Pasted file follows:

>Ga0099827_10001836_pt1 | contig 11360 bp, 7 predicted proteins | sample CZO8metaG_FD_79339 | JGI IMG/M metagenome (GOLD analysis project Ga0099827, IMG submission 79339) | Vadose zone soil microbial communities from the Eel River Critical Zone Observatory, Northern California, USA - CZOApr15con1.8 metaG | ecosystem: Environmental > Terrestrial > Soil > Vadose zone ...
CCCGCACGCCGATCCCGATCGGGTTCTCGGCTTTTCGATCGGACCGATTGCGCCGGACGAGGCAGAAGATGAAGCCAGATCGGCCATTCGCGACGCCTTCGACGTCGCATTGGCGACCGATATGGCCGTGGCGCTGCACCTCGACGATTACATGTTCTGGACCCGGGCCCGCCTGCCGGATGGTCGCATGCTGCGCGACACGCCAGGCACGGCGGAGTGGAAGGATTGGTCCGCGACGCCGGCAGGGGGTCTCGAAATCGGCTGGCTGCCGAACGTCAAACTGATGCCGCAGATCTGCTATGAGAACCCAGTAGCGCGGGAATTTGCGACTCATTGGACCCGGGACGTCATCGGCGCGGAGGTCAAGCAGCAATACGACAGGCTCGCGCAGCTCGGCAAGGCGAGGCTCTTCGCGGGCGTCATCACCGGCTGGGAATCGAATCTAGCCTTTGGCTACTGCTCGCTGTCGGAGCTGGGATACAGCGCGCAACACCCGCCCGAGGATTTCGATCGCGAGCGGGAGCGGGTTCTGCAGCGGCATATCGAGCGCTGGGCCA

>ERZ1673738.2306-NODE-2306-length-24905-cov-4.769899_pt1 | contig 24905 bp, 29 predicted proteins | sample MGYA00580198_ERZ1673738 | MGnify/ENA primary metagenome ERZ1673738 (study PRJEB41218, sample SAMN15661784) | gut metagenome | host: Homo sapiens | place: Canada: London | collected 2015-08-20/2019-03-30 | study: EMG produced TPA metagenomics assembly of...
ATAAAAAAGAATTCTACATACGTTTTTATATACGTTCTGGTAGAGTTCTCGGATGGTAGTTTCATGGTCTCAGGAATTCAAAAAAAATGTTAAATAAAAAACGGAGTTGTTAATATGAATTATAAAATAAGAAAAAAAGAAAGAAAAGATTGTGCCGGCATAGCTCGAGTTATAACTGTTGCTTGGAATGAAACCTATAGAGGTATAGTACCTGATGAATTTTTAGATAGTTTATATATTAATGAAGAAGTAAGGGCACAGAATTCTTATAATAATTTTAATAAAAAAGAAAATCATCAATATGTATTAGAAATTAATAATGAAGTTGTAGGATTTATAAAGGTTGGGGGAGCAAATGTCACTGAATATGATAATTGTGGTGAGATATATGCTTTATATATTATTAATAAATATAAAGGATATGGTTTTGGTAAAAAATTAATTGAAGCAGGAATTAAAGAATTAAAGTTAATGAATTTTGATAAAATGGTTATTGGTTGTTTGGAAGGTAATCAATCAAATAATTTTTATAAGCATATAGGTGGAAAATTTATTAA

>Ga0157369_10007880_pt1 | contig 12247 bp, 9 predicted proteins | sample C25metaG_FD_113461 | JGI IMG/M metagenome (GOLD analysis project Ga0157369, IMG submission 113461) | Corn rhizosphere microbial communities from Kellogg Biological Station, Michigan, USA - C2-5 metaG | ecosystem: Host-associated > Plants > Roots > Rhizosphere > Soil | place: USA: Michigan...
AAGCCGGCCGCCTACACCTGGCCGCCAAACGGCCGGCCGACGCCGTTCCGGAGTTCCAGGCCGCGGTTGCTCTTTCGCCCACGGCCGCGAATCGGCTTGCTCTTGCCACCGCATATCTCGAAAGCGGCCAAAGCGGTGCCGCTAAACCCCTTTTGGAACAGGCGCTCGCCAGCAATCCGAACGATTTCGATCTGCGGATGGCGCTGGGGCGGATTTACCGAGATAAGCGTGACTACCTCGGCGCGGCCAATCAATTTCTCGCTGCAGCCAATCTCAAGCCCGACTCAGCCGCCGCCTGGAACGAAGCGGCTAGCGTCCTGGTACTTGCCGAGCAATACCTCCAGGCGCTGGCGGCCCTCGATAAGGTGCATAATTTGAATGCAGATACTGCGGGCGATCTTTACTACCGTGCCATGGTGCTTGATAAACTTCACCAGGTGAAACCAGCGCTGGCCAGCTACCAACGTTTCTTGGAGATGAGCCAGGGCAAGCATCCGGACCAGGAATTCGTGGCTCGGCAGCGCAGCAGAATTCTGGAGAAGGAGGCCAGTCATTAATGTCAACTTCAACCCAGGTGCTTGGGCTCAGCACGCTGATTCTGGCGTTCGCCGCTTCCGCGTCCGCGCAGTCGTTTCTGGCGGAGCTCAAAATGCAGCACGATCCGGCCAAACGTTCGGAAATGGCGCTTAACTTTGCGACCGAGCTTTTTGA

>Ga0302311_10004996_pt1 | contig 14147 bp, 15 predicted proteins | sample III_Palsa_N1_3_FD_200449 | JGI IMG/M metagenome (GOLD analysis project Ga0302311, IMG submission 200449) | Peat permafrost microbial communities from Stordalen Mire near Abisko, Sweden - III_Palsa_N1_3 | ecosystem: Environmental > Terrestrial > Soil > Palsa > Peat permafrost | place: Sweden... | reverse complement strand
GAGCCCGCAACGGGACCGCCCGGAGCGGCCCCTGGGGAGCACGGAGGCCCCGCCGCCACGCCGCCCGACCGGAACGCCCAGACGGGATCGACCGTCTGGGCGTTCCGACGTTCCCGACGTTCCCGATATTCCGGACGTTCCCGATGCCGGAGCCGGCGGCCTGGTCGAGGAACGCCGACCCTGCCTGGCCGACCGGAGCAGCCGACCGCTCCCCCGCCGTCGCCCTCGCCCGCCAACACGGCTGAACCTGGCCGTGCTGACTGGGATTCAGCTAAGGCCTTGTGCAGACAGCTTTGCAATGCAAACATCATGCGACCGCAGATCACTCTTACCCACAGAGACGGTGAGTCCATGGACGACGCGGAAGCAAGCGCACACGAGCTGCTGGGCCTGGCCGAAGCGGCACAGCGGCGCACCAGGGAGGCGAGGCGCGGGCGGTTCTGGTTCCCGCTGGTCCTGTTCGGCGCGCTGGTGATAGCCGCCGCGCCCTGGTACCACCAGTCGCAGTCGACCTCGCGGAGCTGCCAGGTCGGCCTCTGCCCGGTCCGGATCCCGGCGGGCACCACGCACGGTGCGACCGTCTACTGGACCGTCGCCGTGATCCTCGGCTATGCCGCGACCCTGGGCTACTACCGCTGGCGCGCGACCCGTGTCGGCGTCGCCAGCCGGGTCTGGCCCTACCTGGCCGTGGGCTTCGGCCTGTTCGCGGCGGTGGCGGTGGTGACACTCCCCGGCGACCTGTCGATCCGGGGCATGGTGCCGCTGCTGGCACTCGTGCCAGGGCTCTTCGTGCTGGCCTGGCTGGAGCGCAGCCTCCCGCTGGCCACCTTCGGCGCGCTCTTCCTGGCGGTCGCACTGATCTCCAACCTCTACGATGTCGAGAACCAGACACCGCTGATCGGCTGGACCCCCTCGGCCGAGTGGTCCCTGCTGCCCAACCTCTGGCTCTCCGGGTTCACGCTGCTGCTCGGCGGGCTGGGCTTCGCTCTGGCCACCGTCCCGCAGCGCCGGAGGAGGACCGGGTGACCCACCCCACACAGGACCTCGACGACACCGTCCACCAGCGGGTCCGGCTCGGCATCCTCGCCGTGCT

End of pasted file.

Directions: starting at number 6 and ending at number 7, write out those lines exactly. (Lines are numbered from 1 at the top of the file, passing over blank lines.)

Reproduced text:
AAGCCGGCCGCCTACACCTGGCCGCCAAACGGCCGGCCGACGCCGTTCCGGAGTTCCAGGCCGCGGTTGCTCTTTCGCCCACGGCCGCGAATCGGCTTGCTCTTGCCACCGCATATCTCGAAAGCGGCCAAAGCGGTGCCGCTAAACCCCTTTTGGAACAGGCGCTCGCCAGCAATCCGAACGATTTCGATCTGCGGATGGCGCTGGGGCGGATTTACCGAGATAAGCGTGACTACCTCGGCGCGGCCAATCAATTTCTCGCTGCAGCCAATCTCAAGCCCGACTCAGCCGCCGCCTGGAACGAAGCGGCTAGCGTCCTGGTACTTGCCGAGCAATACCTCCAGGCGCTGGCGGCCCTCGATAAGGTGCATAATTTGAATGCAGATACTGCGGGCGATCTTTACTACCGTGCCATGGTGCTTGATAAACTTCACCAGGTGAAACCAGCGCTGGCCAGCTACCAACGTTTCTTGGAGATGAGCCAGGGCAAGCATCCGGACCAGGAATTCGTGGCTCGGCAGCGCAGCAGAATTCTGGAGAAGGAGGCCAGTCATTAATGTCAACTTCAACCCAGGTGCTTGGGCTCAGCACGCTGATTCTGGCGTTCGCCGCTTCCGCGTCCGCGCAGTCGTTTCTGGCGGAGCTCAAAATGCAGCACGATCCGGCCAAACGTTCGGAAATGGCGCTTAACTTTGCGACCGAGCTTTTTGA

>Ga0302311_10004996_pt1 | contig 14147 bp, 15 predicted proteins | sample III_Palsa_N1_3_FD_200449 | JGI IMG/M metagenome (GOLD analysis project Ga0302311, IMG submission 200449) | Peat permafrost microbial communities from Stordalen Mire near Abisko, Sweden - III_Palsa_N1_3 | ecosystem: Environmental > Terrestrial > Soil > Palsa > Peat permafrost | place: Sweden... | reverse complement strand